Stroke treatment options for hemorrhagic strokes are a bit different. Since there is a direct brain bleed, doctors must relieve the pressure with certain types of medications. If the bleed was rather large, surgery may be necessary to remove excess blood and repair broken blood vessels.

After a stroke, many patients enter rehabilitation to recover as much function as possible. Some stroke patients will be more mobile, while others may have extremely limited mobility, particularly on the side of the body the stroke symptoms manifested in.

Many stroke victims must learn how to walk, talk, swallow and even breathe on their own again. Doctors are responsible for suggesting a therapy program ideal for a patient’s age, overall health and degree of functionality loss.  

Stroke Prevention Tips

Stroke prevention is possible, regardless of family history and genetics. There are many ways to reduce the risk of stroke, including making important lifestyle changes.

Tip 1: Lower Your Blood Pressure

High blood pressure is one of the biggest risk factors for strokes. In fact, it can quadruple a person’s chance of having a stroke. Most adults should aim to maintain a blood pressure of less than 140/90. Those with elevated levels should get into the habit of monitoring and tracking their blood pressure.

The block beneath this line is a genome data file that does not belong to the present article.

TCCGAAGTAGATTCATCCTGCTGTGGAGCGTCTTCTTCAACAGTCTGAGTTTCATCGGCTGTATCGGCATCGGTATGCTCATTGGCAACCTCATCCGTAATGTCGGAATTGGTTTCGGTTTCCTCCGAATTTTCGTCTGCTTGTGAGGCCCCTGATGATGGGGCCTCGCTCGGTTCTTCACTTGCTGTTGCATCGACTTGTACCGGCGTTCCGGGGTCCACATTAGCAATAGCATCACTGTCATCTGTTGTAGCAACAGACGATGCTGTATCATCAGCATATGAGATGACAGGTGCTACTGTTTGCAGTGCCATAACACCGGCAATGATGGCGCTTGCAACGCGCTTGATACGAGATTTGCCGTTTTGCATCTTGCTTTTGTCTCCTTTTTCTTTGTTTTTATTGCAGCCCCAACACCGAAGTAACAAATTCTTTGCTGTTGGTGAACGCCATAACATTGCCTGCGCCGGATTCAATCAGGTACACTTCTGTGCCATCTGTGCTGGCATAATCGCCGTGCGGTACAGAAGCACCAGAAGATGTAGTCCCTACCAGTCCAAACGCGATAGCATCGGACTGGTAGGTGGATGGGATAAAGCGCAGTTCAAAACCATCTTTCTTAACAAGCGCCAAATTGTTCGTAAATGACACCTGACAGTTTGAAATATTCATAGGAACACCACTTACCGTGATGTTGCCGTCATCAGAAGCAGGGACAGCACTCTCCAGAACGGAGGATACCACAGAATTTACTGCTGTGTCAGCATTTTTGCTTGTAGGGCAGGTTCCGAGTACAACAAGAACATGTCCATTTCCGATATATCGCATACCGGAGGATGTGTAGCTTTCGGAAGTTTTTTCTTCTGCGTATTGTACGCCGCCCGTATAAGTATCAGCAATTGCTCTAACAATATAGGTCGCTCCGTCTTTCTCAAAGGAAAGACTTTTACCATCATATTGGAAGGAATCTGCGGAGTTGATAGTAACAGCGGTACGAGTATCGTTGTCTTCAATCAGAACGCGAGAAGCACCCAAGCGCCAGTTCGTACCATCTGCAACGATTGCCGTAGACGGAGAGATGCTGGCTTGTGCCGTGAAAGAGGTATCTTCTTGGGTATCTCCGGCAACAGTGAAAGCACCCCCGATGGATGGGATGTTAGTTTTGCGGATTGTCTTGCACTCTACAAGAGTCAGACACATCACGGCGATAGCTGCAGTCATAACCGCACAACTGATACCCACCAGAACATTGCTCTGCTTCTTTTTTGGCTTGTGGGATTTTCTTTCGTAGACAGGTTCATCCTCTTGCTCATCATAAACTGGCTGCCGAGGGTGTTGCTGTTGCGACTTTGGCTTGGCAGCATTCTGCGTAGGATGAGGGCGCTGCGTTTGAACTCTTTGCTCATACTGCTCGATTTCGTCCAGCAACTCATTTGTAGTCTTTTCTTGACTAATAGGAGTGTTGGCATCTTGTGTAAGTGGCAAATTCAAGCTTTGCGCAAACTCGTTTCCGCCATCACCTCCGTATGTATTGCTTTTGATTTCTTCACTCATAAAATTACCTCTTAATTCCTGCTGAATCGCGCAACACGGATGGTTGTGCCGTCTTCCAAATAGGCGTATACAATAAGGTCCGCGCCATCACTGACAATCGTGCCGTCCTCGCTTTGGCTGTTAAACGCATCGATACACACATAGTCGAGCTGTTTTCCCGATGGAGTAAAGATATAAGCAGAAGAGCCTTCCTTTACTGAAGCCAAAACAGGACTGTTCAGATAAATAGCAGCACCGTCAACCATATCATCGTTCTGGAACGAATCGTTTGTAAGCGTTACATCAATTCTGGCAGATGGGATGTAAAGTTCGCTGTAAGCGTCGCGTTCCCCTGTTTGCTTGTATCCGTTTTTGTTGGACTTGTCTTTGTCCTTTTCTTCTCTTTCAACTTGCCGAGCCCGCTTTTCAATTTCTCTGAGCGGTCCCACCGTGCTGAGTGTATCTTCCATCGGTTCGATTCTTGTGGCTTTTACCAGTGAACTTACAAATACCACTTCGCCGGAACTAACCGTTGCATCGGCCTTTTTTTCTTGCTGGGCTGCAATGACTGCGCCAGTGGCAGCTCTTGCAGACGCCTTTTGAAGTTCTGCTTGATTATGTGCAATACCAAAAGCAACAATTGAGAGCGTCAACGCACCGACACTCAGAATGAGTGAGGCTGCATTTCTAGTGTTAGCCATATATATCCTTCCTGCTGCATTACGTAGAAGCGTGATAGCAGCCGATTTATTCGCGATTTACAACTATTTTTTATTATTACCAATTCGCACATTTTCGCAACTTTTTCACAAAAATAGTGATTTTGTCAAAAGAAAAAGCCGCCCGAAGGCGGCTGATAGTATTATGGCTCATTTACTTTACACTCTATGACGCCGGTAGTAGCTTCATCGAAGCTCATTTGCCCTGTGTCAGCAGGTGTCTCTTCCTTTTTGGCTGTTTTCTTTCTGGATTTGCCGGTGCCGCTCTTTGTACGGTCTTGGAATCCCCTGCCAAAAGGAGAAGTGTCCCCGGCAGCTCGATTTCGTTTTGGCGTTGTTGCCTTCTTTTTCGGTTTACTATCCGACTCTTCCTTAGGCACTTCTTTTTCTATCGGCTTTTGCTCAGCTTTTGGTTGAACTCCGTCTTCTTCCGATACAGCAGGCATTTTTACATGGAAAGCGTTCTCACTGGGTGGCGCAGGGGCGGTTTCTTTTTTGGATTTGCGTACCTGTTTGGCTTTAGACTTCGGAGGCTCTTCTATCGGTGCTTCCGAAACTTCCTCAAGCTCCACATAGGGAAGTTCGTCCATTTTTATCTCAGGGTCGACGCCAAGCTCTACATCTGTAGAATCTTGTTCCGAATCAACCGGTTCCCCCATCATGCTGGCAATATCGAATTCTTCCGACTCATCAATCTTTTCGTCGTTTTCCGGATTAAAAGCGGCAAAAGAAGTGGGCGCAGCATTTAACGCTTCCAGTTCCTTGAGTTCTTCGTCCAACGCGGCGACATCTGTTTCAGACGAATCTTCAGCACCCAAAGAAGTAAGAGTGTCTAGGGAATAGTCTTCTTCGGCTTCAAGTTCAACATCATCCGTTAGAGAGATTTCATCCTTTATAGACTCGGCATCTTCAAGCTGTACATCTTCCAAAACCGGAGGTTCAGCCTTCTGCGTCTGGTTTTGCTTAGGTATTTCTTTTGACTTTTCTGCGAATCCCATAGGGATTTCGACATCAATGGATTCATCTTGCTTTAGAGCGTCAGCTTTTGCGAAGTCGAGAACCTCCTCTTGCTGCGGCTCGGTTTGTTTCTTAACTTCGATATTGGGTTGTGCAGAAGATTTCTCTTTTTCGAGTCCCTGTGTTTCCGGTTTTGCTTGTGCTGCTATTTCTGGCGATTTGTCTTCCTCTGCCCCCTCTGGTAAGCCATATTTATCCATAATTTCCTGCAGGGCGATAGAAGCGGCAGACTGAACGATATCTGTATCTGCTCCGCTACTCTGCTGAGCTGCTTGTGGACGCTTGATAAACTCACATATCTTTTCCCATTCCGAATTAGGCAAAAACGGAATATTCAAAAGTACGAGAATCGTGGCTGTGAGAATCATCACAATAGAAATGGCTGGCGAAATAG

To lower blood pressure, avoid high-cholesterol foods, try and a lower sodium intake and increase your activity levels.

Tip 2: Exercise More

Staying active can help a person lose weight and achieve lower blood pressure levels. To reduce the risk for a stroke, individuals should aim to get at least four to five days of moderate physical activity each week. They can walk around the block, go for a jog or join a gym and develop a routine.

Tip 3: Lose Weight

Obesity is another high-risk factor for strokes. Stroke prevention must include a weight loss regimen, especially for those who are obese or at risk of becoming obese. Before losing weight, it is important to consult a doctor or nutritionist to discuss weight loss goals. He or she will determine an appropriate and safe diet and exercise plan.

Tip 4: Quit Smoking

Did you know that smoking encourages clot formation? Smokers have a much higher risk for having a stroke due to the increased amount of plaque buildup in their arteries. Quitting smoking can impact your life in more ways than one, like lowering blood pressure, improving lung function and decreasing plaque. Certain medications and patches can help you quit and stay away from cigarettes.

Tip 5: Moderate Your Alcohol Intake

Drinking alcohol can increase one’s risk for a stroke. Those who drink should practice moderation. Doctors recommend no more than one alcoholic drink per day. Red wine, however, is considered one of the best alcoholic drinks out there due to its positive effect on the heart and the brain. Also, be mindful of serving sizes when pouring glasses.

Keep all these health tips in mind to reduce your risk of a stroke.